Many veterans face the biggest fight of their lives after returning home.
At the Maryland VA, some of those vets are becoming Peer Support Specialists to help others dealing with issues like homelessness, substance abuse and mental illness.
"Having someone to talk to who's kind of navigated that gives them an idea that, 'This is a person I can trust,'" said veteran and Peer Specialist Gary Yingling.
Yingling and other other Peer Specialists say they spent years living on the streets themselves. Now they have the tools to guide others to a better life.
"You see a lot of people who have been on the streets for a long time and don't really know how to navigate the systems," he says.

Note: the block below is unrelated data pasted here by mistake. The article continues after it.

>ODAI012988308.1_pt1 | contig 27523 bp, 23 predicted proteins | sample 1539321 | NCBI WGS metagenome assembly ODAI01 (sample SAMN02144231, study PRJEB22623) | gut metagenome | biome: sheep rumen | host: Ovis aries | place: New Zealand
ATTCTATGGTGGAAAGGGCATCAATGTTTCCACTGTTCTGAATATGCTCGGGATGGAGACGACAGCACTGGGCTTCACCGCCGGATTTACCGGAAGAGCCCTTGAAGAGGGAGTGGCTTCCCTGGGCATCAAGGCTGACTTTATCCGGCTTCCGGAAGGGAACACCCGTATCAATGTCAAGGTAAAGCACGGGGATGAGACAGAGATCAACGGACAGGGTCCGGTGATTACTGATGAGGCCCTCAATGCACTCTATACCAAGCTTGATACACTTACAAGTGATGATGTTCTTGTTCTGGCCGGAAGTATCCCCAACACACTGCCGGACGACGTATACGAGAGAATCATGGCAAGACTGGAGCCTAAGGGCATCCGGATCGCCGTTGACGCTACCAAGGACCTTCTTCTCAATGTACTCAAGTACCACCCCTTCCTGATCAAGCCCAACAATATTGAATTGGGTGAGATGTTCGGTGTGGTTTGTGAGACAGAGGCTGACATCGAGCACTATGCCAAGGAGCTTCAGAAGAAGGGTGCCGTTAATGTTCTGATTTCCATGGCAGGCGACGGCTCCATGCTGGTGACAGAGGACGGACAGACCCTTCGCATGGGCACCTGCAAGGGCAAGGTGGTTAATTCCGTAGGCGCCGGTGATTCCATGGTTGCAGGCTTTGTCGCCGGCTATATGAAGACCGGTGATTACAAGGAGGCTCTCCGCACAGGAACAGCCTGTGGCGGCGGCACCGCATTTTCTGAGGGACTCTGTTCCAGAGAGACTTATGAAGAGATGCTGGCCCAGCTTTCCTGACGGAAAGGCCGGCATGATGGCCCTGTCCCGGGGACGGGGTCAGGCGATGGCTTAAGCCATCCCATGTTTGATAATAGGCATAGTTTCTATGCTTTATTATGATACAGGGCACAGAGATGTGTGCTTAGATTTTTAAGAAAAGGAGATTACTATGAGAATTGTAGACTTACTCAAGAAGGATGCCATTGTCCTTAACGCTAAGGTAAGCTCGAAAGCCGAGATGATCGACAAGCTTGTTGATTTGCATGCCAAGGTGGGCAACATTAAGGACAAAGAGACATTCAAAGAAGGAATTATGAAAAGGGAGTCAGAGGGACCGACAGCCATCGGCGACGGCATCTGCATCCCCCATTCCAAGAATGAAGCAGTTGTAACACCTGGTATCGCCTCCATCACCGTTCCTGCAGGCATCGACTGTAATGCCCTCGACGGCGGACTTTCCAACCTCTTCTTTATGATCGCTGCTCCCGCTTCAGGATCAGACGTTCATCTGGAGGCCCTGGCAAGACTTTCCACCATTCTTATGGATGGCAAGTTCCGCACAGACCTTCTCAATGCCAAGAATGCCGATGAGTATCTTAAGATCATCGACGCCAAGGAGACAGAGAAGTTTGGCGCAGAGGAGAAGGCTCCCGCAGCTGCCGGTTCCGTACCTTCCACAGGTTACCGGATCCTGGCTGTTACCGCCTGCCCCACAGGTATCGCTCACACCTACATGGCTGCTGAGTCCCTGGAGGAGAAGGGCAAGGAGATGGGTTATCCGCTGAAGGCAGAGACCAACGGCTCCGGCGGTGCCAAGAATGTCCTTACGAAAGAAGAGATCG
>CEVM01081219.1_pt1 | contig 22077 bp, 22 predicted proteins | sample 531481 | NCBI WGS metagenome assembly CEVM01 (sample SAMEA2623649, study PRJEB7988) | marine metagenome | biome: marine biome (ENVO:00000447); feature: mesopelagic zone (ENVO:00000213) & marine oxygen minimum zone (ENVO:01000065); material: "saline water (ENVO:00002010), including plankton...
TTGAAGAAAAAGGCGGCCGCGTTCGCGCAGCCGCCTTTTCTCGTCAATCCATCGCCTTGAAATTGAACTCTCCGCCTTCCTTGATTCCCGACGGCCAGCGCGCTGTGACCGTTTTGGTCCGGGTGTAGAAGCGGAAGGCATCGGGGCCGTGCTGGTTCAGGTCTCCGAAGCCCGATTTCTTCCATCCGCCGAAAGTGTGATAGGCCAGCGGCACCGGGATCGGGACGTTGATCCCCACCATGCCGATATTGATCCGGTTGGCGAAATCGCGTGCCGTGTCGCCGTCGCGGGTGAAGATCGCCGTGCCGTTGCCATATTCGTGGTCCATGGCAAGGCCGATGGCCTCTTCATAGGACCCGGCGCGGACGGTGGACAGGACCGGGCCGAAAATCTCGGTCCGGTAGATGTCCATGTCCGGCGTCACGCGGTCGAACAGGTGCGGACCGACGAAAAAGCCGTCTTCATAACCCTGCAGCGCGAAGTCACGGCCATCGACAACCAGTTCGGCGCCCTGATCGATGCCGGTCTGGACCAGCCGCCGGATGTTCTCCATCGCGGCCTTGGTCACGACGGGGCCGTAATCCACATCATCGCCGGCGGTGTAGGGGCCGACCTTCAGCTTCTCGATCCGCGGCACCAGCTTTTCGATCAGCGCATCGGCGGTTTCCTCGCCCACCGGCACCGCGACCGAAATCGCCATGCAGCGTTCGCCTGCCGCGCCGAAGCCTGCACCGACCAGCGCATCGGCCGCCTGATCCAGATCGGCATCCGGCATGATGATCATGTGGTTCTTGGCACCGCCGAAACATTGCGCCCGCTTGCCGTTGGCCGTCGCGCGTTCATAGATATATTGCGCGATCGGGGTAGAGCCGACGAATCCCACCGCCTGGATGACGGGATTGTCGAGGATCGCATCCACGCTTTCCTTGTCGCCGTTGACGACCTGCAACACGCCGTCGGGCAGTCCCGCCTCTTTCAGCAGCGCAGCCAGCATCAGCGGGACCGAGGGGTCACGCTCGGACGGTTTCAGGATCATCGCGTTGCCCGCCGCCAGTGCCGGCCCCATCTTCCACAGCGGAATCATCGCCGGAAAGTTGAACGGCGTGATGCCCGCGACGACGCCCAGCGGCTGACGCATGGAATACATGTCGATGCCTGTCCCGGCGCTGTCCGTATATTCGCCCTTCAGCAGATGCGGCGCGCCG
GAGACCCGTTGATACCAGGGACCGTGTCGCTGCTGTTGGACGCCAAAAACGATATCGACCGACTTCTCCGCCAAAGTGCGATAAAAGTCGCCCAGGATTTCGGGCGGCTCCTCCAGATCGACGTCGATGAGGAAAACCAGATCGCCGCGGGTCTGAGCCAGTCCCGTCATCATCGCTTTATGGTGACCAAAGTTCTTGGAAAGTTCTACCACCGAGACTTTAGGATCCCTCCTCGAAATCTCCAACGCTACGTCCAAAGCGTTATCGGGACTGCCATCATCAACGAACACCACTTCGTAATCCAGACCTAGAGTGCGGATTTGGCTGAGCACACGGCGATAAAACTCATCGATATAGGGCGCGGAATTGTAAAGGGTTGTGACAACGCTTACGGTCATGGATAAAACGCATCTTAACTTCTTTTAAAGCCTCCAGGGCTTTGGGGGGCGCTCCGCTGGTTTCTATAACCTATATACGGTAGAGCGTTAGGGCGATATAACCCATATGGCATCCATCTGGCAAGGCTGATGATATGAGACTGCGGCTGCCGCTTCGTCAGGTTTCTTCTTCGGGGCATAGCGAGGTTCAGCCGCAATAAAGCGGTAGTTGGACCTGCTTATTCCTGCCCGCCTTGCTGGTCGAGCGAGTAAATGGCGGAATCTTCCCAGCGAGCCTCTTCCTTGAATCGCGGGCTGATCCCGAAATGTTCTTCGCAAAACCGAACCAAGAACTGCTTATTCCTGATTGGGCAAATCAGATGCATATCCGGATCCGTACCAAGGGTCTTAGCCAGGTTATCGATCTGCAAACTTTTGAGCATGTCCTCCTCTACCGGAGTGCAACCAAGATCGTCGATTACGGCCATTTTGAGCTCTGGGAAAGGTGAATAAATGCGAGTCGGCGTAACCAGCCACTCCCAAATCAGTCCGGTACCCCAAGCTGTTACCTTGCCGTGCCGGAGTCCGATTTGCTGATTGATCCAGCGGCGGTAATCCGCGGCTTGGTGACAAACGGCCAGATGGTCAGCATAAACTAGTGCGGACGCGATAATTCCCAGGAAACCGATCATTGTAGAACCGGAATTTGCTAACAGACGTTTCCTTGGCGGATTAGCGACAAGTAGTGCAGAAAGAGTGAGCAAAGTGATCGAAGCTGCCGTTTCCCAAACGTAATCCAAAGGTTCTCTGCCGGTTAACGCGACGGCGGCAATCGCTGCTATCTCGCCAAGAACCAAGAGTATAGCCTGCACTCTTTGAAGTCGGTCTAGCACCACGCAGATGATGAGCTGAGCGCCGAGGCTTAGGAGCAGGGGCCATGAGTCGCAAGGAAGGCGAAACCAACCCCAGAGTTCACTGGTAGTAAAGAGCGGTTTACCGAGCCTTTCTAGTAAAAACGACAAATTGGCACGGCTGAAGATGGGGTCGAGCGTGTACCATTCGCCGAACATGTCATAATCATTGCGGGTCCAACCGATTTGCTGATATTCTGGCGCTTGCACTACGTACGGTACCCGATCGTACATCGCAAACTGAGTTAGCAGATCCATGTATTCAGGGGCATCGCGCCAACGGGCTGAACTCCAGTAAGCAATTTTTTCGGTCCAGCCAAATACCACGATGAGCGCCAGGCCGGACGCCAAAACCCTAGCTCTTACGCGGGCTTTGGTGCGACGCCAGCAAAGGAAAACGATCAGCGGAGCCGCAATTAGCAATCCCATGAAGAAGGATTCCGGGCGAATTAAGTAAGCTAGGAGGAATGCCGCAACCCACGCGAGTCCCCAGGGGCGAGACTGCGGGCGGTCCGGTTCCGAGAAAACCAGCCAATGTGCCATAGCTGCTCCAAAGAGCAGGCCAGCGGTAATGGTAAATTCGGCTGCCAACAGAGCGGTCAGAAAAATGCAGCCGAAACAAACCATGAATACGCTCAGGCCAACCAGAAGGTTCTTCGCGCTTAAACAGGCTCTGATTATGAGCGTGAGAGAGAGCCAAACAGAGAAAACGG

Others have struggled with PTSD and depression, issues that come up over and over again at the VA Medical Center.
"Getting through to someone about that can give some relief," said Peer Specialist Jonathan Holland. "The idea of 'take it easy on yourself.' Give yourself a break. You've seen a lot of things that other people haven't and that might be why you're having the difficulty that you're having."
The Peer Support Specialists are trained after meeting three requirements: serving in the military, gaining a certification and spending at least a year managing a mental health condition.
Specialists use one-on-one conversations with struggling vets to point them in the right direction of helpful resources, set goals, solve problems and manage symptoms.
Find out more about Peer Support Specialists.